“You think I can do that?” I asked, stunned, barely able to keep from laughing. “I can’t make Betty fucking eat the celery in the sandwiches I give her!”
“You are gentle. You are kind. You don’t demand people obey. You ask, you wheedle, you beg, but you don’t demand. But if you told me to, right now, if you demanded it of me… The Atlanteans have their godwhisperers. They must rely on strength of numbers to guide their gods. A chorus of whispers. You… Well, I suppose we might call you a godshouter. Your voice can break through the chorus, through the god’s own will.”
“Horse-shit. I’ve never done anything like that. Like, maybe I surprised Ku-Thule, and the Keeper of Gates had good reason to want us gone, I could’ve just shocked her into making a move-”
“Apartment 4B,” said the pale woman with the black hair and the hungry look in her eyes. My fist tightened.
“Her name’s Phoebe.”
“You give names to things, and they have no choice but to take on those names. You twist them so easily. What does that say about you?”
“I’m not the one who changed her. She wanted to change.”
“She had nothing but the desire for revenge, nothing but the desire to survive. She gave up both for you,” said the black-haired woman. “She died for you because you made her-”
The two stared at me, the pale woman’s lips pale with the tension in her jaw.
“Stop that. Stop fucking mocking me! I don’t have that kind of power, I can’t just fucking make the things I want happen!”
“Horace,” said The Lass, her voice soft, gentle, trying to negotiate with someone on the edge. I took a deep breath. Push down the anger. Push it down and down and down just like I always did, push all the anger back. Don’t be angry. Don’t hurt someone.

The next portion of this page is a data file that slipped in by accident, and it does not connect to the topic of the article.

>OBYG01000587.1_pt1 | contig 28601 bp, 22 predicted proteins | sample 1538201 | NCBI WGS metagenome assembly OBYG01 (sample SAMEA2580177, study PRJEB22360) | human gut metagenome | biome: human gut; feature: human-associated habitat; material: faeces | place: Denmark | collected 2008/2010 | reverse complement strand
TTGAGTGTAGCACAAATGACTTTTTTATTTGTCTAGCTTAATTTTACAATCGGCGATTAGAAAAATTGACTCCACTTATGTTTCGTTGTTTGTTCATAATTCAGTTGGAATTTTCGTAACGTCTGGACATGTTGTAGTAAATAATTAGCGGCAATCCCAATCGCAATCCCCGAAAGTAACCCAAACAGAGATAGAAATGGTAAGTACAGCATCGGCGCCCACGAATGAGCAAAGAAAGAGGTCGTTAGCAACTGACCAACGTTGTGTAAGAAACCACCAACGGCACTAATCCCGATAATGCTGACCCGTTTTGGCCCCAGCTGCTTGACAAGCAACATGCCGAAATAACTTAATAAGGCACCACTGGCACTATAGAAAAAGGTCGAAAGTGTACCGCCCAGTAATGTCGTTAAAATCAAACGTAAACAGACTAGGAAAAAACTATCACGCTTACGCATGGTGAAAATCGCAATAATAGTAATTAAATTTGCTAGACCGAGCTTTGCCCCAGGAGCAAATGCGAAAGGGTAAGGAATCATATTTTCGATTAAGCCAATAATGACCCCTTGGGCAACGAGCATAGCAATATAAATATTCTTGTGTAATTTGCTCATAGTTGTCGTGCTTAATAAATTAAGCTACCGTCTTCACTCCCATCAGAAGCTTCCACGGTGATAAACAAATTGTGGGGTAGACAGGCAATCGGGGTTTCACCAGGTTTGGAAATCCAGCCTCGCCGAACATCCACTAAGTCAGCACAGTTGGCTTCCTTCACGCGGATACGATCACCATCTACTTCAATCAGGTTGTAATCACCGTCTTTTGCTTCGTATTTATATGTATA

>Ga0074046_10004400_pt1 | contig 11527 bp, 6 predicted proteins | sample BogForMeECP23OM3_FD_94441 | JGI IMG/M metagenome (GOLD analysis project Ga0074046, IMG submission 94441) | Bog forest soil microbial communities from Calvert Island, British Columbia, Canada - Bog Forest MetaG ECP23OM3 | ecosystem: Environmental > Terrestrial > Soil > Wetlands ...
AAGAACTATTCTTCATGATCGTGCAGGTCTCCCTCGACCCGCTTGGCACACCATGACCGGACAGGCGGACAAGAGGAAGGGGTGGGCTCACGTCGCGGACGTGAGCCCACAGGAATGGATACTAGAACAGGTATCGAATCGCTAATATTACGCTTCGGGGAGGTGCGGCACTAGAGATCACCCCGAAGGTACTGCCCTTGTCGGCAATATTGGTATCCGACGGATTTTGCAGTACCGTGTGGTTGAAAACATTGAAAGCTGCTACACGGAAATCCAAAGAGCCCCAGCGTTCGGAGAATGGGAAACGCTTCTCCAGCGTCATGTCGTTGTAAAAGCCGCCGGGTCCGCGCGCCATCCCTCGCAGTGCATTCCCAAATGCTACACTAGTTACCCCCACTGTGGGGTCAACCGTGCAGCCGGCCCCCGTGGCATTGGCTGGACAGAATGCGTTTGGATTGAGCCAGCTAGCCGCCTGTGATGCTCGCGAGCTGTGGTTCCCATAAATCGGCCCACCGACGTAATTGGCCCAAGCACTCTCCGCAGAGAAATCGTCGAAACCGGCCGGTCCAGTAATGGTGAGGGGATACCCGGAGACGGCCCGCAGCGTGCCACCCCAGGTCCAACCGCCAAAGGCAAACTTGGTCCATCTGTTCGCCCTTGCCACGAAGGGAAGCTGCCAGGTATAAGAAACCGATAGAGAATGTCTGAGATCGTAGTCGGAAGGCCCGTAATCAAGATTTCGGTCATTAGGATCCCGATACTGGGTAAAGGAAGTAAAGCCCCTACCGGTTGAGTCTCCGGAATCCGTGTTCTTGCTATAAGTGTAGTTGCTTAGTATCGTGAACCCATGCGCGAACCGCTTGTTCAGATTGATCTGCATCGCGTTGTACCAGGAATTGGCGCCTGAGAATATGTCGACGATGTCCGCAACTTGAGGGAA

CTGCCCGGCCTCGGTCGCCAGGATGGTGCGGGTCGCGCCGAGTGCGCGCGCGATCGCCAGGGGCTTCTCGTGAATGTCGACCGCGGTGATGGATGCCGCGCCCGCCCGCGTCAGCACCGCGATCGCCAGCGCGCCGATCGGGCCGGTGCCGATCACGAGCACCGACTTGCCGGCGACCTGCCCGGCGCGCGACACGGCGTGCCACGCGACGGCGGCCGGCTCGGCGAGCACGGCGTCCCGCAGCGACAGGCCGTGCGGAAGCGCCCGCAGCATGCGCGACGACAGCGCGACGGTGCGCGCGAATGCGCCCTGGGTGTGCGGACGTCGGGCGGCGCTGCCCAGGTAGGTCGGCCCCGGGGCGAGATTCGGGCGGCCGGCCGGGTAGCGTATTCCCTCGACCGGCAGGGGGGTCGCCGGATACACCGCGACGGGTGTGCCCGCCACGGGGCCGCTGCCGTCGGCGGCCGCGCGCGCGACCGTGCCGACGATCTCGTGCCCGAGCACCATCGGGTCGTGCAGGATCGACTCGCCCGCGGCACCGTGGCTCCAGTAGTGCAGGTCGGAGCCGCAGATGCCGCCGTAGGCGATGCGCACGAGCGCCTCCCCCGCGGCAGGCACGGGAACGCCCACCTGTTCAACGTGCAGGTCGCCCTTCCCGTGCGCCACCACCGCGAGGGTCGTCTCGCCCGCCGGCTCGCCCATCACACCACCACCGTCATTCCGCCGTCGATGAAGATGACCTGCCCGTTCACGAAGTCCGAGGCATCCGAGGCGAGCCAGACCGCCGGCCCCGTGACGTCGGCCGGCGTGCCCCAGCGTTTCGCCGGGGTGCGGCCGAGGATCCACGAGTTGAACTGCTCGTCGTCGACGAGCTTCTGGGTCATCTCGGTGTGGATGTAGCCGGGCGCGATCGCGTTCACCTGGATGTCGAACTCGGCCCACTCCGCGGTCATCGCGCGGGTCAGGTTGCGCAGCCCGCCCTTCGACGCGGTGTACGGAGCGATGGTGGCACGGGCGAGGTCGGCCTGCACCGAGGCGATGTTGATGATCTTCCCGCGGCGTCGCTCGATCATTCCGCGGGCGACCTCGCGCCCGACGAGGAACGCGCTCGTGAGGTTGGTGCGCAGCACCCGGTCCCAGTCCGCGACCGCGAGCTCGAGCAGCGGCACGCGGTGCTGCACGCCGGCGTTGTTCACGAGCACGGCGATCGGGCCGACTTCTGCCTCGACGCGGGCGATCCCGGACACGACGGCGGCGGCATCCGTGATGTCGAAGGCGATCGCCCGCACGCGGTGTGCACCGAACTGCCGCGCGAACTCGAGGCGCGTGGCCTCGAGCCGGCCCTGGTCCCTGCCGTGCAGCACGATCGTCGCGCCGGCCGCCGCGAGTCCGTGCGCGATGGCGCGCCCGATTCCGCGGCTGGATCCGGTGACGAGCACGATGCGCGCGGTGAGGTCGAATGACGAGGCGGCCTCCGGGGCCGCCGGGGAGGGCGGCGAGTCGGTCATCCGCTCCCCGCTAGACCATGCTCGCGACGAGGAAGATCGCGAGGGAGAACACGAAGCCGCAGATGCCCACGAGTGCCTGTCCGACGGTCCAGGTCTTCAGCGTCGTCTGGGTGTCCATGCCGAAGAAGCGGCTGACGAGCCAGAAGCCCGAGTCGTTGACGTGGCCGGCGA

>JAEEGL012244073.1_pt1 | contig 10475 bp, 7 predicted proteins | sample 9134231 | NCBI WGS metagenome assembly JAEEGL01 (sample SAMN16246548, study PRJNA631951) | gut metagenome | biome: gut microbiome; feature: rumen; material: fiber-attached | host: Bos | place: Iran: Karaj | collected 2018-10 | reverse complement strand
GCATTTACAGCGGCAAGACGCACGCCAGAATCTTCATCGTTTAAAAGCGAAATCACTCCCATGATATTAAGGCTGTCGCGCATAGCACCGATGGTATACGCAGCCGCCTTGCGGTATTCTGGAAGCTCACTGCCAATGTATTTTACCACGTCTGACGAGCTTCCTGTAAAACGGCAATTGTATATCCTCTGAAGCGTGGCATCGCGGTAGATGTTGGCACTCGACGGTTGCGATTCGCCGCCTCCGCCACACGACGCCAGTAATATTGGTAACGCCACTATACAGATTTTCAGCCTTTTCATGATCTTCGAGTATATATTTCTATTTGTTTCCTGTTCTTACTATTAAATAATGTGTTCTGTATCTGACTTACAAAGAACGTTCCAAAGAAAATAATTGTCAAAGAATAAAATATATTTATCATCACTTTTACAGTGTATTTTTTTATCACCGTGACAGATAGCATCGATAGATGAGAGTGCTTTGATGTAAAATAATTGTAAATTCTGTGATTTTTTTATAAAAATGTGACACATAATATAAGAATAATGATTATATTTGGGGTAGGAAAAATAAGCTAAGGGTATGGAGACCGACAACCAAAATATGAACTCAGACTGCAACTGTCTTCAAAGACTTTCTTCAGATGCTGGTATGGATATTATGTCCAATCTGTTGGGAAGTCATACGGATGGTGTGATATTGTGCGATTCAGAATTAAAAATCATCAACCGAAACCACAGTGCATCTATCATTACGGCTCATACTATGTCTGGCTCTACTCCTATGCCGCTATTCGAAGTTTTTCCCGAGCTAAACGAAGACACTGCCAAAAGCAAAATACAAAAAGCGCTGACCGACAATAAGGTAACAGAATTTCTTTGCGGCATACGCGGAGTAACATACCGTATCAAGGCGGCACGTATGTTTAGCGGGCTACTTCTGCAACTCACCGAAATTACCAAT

“She didn’t change because of what I did. She didn’t- she didn’t die-”
“Didn’t she?” asked the pale woman. “Wasn’t that exactly what happened, because you wanted her to? You wanted her to protect you. You put yourself in harm’s way. You manipulated her. She died because of what you did. You sacrificed her life for Betty’s-”
“Stop this,” said The Lass, her eyes narrowed, cutting off the pale woman.
“He must know what he values. Why he values it. That’s what I’m all about. You made that decision, Horace, when you decided Betty’s life was more valuable than yours. When you made Phoebe value you. Your actions were responsible for her death. Your actions have consequences. You are far from powerless. Your uncle was right, all of those years back. It is your fault.”
I sank down onto the shore, the gritty sand shifting underneath me as I rested my head against my palms, the stiff wooden handles pressed against my forehead. It hurt, and I didn’t care. It was one thing to hear those words in my head. One thing to think it. Another thing entirely to hear it said aloud. “What the fuck do the two of you want?”
They exchanged a look again. The Lass sighed. “If you go through, you are almost certainly going to die. If you go back-”
“Betty is still alive, and free. Even now, she is coming to your aid,” said the pale-skinned woman. “If you enter that place, you will die. Ateroleum thralls, Nachtka Wai, Ku-thule. Your persuasion will not stop them. They will kill you without a second thought, without giving you a chance to speak. If you die, Betty will not be able to serve her purpose. The Lost Gods will be able to run rampant.”
“But… One of those four that are trapped there, they will be lost,” said The Lass, and she didn’t meet my eyes as I looked back at her again. “They’ll die.”
“I can’t tell you.”
“Because,” said the pale woman, “it will be for the best for her that that one dies. Even if, by some miracle, you don’t die in your attempt, you will regret saving them forever.”
“Fuck me,” I said, shaking my head. “How do you deal with this shit?”
“Horace…” The Lass stepped towards me, and rested a soft, warm hand on my shoulder. It was a feeling I hadn’t experienced in a long time. It reminded me, of all damn things, of my mother. “Betty, has lost many humans she cares about. She is opening her heart to you. If you do this, and you die, you’ll break it. Maybe forever.”
I turned back towards the water, standing up, sand crumbling off my pants, grit in my socks. I rested my hands on Rache and Recht. “You know. I keep hearing that. That recurring reminder, that Betty’s lost a lot of people. That she’s lost the people she loves. That they died, because they didn’t appreciate what they were. I know what I am.”